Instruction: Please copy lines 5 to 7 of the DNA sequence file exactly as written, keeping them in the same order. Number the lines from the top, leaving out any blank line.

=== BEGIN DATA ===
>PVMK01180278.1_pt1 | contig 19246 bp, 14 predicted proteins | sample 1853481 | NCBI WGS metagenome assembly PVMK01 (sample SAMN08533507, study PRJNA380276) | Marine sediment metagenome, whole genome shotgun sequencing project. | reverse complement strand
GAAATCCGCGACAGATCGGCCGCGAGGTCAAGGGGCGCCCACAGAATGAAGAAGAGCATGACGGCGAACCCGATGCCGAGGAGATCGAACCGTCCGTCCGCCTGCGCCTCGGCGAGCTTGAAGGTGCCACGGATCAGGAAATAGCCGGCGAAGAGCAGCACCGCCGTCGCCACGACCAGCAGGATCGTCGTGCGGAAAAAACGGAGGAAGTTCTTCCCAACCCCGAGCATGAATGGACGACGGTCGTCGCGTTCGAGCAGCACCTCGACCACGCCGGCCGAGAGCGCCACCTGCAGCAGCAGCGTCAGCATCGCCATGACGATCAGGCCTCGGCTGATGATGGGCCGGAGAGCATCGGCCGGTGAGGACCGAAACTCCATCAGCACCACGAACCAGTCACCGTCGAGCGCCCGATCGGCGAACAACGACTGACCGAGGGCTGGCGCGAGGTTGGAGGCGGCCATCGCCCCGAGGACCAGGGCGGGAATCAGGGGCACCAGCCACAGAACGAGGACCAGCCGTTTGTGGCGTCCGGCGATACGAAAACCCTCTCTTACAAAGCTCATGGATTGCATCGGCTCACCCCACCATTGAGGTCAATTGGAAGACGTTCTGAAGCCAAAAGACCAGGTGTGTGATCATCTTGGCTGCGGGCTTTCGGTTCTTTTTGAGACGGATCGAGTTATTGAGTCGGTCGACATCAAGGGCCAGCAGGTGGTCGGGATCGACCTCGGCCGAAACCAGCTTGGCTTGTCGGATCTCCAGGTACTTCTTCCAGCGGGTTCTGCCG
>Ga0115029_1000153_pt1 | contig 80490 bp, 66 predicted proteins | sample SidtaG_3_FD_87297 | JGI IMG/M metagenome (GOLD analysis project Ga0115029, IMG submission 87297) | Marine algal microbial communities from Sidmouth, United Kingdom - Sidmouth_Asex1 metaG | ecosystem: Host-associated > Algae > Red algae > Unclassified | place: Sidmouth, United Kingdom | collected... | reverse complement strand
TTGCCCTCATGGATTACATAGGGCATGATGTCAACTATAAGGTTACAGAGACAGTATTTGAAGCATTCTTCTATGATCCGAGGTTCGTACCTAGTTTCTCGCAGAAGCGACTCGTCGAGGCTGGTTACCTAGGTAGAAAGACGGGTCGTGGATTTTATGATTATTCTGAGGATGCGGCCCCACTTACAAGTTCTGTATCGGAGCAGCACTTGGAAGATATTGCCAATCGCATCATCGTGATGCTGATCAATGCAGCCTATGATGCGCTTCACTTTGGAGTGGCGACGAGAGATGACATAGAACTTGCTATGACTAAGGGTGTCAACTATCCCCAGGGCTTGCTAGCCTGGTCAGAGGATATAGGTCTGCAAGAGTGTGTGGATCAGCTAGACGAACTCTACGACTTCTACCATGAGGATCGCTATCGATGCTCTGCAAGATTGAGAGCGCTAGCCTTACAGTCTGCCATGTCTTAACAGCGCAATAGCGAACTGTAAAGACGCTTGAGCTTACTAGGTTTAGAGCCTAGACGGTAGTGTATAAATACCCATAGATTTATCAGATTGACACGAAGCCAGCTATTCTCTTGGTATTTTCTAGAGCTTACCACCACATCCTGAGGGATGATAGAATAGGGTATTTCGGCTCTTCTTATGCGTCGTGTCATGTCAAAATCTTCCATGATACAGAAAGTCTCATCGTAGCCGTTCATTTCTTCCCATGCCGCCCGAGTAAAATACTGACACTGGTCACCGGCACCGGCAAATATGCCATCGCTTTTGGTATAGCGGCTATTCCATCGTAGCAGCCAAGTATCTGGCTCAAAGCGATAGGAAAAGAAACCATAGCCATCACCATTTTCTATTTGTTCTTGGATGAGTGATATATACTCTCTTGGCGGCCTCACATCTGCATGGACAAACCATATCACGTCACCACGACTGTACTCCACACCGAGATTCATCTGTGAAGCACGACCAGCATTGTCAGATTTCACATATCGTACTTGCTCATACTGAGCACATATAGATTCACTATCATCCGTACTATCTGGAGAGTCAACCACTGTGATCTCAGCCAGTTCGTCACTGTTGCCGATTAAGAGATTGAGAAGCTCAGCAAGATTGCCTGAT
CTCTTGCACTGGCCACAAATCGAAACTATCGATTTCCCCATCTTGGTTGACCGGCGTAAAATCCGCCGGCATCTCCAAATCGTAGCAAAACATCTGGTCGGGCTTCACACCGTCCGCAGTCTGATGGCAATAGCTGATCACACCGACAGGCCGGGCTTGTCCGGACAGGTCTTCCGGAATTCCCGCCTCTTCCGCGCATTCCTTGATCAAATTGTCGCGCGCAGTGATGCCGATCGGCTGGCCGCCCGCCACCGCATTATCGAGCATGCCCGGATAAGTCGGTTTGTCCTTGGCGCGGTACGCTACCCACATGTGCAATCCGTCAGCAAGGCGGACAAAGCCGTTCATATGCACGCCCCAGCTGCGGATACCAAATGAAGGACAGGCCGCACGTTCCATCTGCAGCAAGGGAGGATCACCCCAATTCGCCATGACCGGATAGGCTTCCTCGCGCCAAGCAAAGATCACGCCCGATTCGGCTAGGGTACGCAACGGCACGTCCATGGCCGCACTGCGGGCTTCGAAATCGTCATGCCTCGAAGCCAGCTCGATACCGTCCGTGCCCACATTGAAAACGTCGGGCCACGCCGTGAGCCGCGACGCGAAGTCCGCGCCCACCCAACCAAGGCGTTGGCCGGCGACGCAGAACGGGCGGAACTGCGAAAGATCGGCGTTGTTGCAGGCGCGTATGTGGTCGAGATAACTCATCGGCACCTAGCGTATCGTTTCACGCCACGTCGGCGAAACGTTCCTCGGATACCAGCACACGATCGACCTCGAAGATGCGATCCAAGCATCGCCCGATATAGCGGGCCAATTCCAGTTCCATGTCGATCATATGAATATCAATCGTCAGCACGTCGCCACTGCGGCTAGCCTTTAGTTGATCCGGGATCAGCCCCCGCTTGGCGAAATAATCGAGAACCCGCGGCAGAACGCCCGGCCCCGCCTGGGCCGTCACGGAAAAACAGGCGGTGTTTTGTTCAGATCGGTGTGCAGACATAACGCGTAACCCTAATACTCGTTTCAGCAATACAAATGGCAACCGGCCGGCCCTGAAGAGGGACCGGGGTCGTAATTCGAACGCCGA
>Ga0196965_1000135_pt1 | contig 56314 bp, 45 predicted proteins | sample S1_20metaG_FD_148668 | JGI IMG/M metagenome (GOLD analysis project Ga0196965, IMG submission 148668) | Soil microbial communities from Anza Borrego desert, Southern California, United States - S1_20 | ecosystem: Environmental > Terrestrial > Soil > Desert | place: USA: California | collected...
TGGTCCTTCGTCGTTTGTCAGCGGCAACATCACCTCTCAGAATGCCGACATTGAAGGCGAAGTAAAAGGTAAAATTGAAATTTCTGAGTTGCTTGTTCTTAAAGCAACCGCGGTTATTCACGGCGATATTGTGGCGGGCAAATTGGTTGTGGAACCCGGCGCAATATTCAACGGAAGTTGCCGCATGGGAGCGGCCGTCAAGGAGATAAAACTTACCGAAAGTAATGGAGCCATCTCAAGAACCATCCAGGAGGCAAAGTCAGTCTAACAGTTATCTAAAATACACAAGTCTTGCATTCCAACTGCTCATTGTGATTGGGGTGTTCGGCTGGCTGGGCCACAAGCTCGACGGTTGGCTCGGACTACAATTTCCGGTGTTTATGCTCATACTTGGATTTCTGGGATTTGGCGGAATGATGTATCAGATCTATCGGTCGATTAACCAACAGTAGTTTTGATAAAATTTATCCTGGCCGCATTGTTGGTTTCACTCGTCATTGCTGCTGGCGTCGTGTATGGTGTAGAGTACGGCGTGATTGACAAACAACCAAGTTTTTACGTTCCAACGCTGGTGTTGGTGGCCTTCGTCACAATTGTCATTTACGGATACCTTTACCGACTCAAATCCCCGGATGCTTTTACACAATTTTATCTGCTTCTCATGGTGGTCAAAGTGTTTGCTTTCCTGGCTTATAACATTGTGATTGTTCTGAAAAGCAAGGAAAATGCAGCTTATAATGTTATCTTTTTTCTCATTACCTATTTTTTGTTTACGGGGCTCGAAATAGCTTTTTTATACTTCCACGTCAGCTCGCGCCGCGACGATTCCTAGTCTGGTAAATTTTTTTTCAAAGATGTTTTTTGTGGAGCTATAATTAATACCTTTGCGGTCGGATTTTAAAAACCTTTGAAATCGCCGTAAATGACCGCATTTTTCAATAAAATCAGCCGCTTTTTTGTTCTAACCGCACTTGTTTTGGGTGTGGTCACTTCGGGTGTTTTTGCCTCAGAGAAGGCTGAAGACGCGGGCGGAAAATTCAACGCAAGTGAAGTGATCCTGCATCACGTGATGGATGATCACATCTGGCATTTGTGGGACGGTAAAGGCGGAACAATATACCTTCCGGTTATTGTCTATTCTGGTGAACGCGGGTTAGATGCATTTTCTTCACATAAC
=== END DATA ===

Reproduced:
CTCTTGCACTGGCCACAAATCGAAACTATCGATTTCCCCATCTTGGTTGACCGGCGTAAAATCCGCCGGCATCTCCAAATCGTAGCAAAACATCTGGTCGGGCTTCACACCGTCCGCAGTCTGATGGCAATAGCTGATCACACCGACAGGCCGGGCTTGTCCGGACAGGTCTTCCGGAATTCCCGCCTCTTCCGCGCATTCCTTGATCAAATTGTCGCGCGCAGTGATGCCGATCGGCTGGCCGCCCGCCACCGCATTATCGAGCATGCCCGGATAAGTCGGTTTGTCCTTGGCGCGGTACGCTACCCACATGTGCAATCCGTCAGCAAGGCGGACAAAGCCGTTCATATGCACGCCCCAGCTGCGGATACCAAATGAAGGACAGGCCGCACGTTCCATCTGCAGCAAGGGAGGATCACCCCAATTCGCCATGACCGGATAGGCTTCCTCGCGCCAAGCAAAGATCACGCCCGATTCGGCTAGGGTACGCAACGGCACGTCCATGGCCGCACTGCGGGCTTCGAAATCGTCATGCCTCGAAGCCAGCTCGATACCGTCCGTGCCCACATTGAAAACGTCGGGCCACGCCGTGAGCCGCGACGCGAAGTCCGCGCCCACCCAACCAAGGCGTTGGCCGGCGACGCAGAACGGGCGGAACTGCGAAAGATCGGCGTTGTTGCAGGCGCGTATGTGGTCGAGATAACTCATCGGCACCTAGCGTATCGTTTCACGCCACGTCGGCGAAACGTTCCTCGGATACCAGCACACGATCGACCTCGAAGATGCGATCCAAGCATCGCCCGATATAGCGGGCCAATTCCAGTTCCATGTCGATCATATGAATATCAATCGTCAGCACGTCGCCACTGCGGCTAGCCTTTAGTTGATCCGGGATCAGCCCCCGCTTGGCGAAATAATCGAGAACCCGCGGCAGAACGCCCGGCCCCGCCTGGGCCGTCACGGAAAAACAGGCGGTGTTTTGTTCAGATCGGTGTGCAGACATAACGCGTAACCCTAATACTCGTTTCAGCAATACAAATGGCAACCGGCCGGCCCTGAAGAGGGACCGGGGTCGTAATTCGAACGCCGA
>Ga0196965_1000135_pt1 | contig 56314 bp, 45 predicted proteins | sample S1_20metaG_FD_148668 | JGI IMG/M metagenome (GOLD analysis project Ga0196965, IMG submission 148668) | Soil microbial communities from Anza Borrego desert, Southern California, United States - S1_20 | ecosystem: Environmental > Terrestrial > Soil > Desert | place: USA: California | collected...
TGGTCCTTCGTCGTTTGTCAGCGGCAACATCACCTCTCAGAATGCCGACATTGAAGGCGAAGTAAAAGGTAAAATTGAAATTTCTGAGTTGCTTGTTCTTAAAGCAACCGCGGTTATTCACGGCGATATTGTGGCGGGCAAATTGGTTGTGGAACCCGGCGCAATATTCAACGGAAGTTGCCGCATGGGAGCGGCCGTCAAGGAGATAAAACTTACCGAAAGTAATGGAGCCATCTCAAGAACCATCCAGGAGGCAAAGTCAGTCTAACAGTTATCTAAAATACACAAGTCTTGCATTCCAACTGCTCATTGTGATTGGGGTGTTCGGCTGGCTGGGCCACAAGCTCGACGGTTGGCTCGGACTACAATTTCCGGTGTTTATGCTCATACTTGGATTTCTGGGATTTGGCGGAATGATGTATCAGATCTATCGGTCGATTAACCAACAGTAGTTTTGATAAAATTTATCCTGGCCGCATTGTTGGTTTCACTCGTCATTGCTGCTGGCGTCGTGTATGGTGTAGAGTACGGCGTGATTGACAAACAACCAAGTTTTTACGTTCCAACGCTGGTGTTGGTGGCCTTCGTCACAATTGTCATTTACGGATACCTTTACCGACTCAAATCCCCGGATGCTTTTACACAATTTTATCTGCTTCTCATGGTGGTCAAAGTGTTTGCTTTCCTGGCTTATAACATTGTGATTGTTCTGAAAAGCAAGGAAAATGCAGCTTATAATGTTATCTTTTTTCTCATTACCTATTTTTTGTTTACGGGGCTCGAAATAGCTTTTTTATACTTCCACGTCAGCTCGCGCCGCGACGATTCCTAGTCTGGTAAATTTTTTTTCAAAGATGTTTTTTGTGGAGCTATAATTAATACCTTTGCGGTCGGATTTTAAAAACCTTTGAAATCGCCGTAAATGACCGCATTTTTCAATAAAATCAGCCGCTTTTTTGTTCTAACCGCACTTGTTTTGGGTGTGGTCACTTCGGGTGTTTTTGCCTCAGAGAAGGCTGAAGACGCGGGCGGAAAATTCAACGCAAGTGAAGTGATCCTGCATCACGTGATGGATGATCACATCTGGCATTTGTGGGACGGTAAAGGCGGAACAATATACCTTCCGGTTATTGTCTATTCTGGTGAACGCGGGTTAGATGCATTTTCTTCACATAAC